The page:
Two features of China’s emerging middle class are already particularly notable. First, it will be unusually young compared with that of most developed markets, whose highest earners tend to be middle aged. In the United States, for example, income generally peaks between the ages of 45 to 54.9 Since higher-paying jobs, on average, require a higher level of education and training than what older generations have obtained, the Chinese government currently makes substantial investments in higher education for the younger cohorts, meaning that the country’s wealthiest consumers will be from 25 to 44 years old.10

Second, the urban middle class will dwarf the current urban-affluent segment in both size and total spending power. From 2010 onward we will see some distinct subsegments among the affluent—including the mass- and global-affluent categories—but they will still total only 40 million households by 2025, accounting for just 11 percent of all urban dwellers. Their total consumption will equal 5.7 trillion renminbi11 —just 41 percent of middle-class consumption.

While total spending by the middle class will exceed that of urban-affluent consumers, the latter will remain a critical market for some companies. These upper-tier households already account for 25 percent of Chinese household savings and will continue to control the bulk of the nation’s accumulated wealth—60 percent by 2025. Their importance to banks and other financial-services firms will therefore increase. As in other countries that have under-developed consumer credit markets, Chinese households with sizable savings are the most likely to buy relatively expensive items, such as automobiles and durable goods.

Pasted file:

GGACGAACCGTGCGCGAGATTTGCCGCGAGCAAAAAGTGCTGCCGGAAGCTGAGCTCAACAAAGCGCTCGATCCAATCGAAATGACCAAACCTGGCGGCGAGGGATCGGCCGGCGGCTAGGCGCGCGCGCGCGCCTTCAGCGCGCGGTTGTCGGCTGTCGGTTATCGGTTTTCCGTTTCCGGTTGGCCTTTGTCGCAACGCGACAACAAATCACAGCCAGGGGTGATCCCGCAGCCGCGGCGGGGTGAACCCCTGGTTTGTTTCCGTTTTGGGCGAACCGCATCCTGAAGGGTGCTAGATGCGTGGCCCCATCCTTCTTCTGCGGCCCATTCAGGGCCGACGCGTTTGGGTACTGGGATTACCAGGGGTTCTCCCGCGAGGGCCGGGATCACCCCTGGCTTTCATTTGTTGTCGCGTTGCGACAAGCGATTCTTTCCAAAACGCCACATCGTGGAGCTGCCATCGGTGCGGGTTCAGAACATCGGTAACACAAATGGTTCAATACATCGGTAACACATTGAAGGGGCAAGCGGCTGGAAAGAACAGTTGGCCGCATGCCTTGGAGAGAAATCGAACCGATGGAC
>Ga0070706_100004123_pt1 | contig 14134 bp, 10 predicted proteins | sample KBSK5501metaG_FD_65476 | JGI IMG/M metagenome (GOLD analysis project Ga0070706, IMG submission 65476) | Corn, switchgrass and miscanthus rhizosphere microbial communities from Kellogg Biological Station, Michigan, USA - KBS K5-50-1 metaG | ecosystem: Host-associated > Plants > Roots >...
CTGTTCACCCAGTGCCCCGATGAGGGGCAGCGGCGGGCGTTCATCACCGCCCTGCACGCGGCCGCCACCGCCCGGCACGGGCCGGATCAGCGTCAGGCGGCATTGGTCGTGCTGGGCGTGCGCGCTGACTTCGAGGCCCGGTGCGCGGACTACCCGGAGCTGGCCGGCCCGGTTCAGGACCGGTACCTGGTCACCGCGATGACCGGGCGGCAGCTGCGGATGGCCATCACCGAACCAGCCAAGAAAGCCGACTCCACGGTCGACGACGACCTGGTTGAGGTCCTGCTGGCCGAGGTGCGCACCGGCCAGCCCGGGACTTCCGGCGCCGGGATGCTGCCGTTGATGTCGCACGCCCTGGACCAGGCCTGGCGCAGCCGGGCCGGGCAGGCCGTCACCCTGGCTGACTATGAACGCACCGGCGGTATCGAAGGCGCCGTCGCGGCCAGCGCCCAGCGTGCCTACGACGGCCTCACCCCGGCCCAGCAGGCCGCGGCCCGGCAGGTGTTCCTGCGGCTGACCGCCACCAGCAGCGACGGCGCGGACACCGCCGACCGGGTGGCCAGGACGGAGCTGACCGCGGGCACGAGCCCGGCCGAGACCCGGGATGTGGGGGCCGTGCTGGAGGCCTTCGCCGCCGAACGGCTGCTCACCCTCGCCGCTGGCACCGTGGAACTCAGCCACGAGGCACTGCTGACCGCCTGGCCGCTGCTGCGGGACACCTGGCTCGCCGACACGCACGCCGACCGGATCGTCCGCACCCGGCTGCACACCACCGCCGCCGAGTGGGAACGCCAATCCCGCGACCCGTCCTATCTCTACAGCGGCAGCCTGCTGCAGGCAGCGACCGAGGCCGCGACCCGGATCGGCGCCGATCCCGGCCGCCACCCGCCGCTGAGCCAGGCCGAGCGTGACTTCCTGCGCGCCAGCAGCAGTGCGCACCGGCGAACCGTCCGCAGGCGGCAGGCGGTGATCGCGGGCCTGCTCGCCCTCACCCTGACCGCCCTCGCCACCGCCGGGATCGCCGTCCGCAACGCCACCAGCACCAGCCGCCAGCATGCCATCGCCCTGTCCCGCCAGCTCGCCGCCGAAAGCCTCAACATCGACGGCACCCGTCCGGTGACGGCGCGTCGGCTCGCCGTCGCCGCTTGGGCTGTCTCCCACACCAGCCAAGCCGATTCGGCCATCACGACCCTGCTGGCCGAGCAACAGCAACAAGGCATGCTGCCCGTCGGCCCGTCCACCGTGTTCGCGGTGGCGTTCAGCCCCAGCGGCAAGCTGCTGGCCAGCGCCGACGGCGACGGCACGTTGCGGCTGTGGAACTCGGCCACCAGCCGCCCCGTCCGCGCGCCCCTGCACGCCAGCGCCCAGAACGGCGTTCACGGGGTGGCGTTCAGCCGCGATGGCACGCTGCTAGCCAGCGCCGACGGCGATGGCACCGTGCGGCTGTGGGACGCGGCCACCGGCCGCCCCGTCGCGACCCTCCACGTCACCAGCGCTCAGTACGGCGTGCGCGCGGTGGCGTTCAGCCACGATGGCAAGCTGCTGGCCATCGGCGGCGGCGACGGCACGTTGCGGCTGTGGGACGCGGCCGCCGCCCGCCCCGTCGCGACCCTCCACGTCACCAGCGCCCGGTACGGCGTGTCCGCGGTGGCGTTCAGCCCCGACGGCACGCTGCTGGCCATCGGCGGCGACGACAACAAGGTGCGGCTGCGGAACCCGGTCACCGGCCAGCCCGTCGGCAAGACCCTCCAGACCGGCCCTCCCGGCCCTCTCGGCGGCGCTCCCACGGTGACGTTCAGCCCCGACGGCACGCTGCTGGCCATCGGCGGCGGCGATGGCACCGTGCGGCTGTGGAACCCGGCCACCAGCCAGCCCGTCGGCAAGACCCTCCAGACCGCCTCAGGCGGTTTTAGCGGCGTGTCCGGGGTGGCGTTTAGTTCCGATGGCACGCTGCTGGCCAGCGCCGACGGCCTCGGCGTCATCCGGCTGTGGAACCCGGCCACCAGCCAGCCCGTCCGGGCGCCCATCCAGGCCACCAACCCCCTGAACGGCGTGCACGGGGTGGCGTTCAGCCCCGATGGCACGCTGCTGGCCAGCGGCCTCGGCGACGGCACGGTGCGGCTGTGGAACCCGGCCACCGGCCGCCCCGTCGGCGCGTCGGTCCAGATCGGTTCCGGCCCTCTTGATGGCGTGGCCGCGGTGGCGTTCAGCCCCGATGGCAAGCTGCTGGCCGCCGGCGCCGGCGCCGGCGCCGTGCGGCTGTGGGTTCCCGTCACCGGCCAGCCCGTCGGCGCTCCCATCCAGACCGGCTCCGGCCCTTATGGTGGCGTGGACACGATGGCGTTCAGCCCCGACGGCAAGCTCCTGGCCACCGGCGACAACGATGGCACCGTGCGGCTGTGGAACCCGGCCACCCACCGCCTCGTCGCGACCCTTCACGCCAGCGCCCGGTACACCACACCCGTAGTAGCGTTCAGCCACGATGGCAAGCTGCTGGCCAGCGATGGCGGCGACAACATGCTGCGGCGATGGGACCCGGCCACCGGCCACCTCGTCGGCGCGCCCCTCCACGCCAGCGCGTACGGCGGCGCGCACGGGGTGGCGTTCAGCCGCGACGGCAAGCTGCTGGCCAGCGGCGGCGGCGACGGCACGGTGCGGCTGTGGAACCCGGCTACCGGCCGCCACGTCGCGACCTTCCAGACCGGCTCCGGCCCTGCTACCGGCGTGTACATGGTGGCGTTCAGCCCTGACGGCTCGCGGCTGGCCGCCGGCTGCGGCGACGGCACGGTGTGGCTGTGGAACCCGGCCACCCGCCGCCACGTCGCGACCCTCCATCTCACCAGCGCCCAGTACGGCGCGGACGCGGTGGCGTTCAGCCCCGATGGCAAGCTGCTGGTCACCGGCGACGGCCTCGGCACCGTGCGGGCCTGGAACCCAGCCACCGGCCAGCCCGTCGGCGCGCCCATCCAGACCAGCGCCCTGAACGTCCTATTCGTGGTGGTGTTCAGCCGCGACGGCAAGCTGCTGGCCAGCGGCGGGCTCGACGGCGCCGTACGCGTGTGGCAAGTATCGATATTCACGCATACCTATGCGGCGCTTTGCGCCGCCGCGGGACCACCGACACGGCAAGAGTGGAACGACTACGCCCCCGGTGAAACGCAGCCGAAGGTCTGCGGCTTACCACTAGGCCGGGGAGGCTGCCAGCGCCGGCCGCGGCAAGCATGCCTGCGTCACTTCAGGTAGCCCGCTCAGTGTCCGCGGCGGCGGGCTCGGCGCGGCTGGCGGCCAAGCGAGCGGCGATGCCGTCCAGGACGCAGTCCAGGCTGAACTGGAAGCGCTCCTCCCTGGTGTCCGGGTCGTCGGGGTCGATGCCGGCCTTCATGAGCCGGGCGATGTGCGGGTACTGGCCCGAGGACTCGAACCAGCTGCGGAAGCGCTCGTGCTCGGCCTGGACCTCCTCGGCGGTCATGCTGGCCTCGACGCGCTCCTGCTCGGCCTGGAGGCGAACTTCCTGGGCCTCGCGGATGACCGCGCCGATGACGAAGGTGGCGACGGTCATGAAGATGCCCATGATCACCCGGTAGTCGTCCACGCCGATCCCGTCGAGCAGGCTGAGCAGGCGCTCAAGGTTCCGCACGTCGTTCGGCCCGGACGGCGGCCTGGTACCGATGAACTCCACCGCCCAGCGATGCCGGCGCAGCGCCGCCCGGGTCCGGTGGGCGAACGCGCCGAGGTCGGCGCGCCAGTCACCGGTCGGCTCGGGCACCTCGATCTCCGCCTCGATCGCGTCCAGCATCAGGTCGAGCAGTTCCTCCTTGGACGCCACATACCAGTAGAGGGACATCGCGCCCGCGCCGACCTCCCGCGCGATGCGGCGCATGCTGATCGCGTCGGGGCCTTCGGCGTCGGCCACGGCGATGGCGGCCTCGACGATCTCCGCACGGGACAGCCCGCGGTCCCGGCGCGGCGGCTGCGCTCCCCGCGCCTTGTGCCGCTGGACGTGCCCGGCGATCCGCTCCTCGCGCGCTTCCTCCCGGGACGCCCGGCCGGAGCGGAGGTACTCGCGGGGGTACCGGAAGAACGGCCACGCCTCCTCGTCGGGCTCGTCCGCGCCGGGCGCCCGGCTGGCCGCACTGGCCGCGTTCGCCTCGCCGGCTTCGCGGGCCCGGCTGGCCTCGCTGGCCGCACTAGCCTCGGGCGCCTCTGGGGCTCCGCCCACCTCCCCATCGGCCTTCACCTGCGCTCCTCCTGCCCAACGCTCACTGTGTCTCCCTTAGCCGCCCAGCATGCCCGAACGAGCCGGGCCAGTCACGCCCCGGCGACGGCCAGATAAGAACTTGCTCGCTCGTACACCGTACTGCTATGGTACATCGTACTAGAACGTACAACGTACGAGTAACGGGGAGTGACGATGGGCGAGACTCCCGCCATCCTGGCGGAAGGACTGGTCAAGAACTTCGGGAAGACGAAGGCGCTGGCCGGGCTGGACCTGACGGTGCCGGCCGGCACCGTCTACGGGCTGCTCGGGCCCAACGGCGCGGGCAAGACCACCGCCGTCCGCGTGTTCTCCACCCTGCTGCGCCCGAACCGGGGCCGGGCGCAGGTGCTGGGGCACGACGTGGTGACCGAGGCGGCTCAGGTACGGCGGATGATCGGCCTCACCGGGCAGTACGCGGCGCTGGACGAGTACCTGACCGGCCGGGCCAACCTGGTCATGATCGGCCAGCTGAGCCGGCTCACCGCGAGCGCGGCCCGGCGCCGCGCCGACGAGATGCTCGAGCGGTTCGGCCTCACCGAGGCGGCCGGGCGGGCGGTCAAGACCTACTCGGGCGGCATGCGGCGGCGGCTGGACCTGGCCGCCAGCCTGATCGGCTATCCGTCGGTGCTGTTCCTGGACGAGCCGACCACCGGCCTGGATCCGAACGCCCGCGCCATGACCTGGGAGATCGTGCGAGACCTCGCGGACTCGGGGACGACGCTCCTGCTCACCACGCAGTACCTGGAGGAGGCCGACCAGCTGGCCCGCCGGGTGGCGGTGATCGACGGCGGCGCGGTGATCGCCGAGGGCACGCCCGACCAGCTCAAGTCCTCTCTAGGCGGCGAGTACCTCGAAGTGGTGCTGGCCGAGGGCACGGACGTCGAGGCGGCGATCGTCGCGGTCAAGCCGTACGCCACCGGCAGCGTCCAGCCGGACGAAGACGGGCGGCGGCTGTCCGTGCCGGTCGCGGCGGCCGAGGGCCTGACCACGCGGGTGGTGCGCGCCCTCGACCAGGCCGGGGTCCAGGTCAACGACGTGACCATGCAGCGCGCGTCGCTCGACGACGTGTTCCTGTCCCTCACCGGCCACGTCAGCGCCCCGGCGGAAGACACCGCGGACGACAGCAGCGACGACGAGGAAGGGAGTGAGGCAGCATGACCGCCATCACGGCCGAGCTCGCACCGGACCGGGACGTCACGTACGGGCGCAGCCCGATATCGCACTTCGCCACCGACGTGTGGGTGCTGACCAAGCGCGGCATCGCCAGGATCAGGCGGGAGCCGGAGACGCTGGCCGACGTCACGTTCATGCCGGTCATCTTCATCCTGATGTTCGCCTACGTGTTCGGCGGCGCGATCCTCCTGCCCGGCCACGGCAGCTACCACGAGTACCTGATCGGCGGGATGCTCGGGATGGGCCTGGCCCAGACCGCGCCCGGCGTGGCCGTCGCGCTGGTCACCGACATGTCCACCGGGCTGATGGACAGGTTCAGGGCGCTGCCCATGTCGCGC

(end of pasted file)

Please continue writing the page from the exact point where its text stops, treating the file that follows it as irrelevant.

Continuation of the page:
Nevertheless, the biggest opportunity for companies selling mass-consumer goods and services will be the newly empowered middle class. To serve these households successfully, companies will need to understand how the saving and spending patterns of consumers change as their incomes increase.

Hitting a moving target

Although the middle class will not reach its full spending potential for nearly 20 years, its household saving and consumption patterns have already begun to take shape. Today China’s thrifty households tuck away a quarter12 of their after-tax income—one of the highest saving rates13 in the world. Our research suggests that while the emerging middle class will continue to save heavily, they will also spend increasing amounts of money.

A McKinsey survey indicates that the top two reasons for high saving rates in China are concerns about health care and retirement.14 Although China’s social safety net may gradually improve as the country grows richer, ingrained attitudes toward saving will change even more slowly. We project that urban saving rates will decline moderately but remain above 20 percent over the next two decades, boosting total urban consumption by 8.7 percent a year during this period. The growth will be driven not only by the rapidly increasing urbanization rate but also by a substantial (6.1 percent) annual increase in per capita consumption.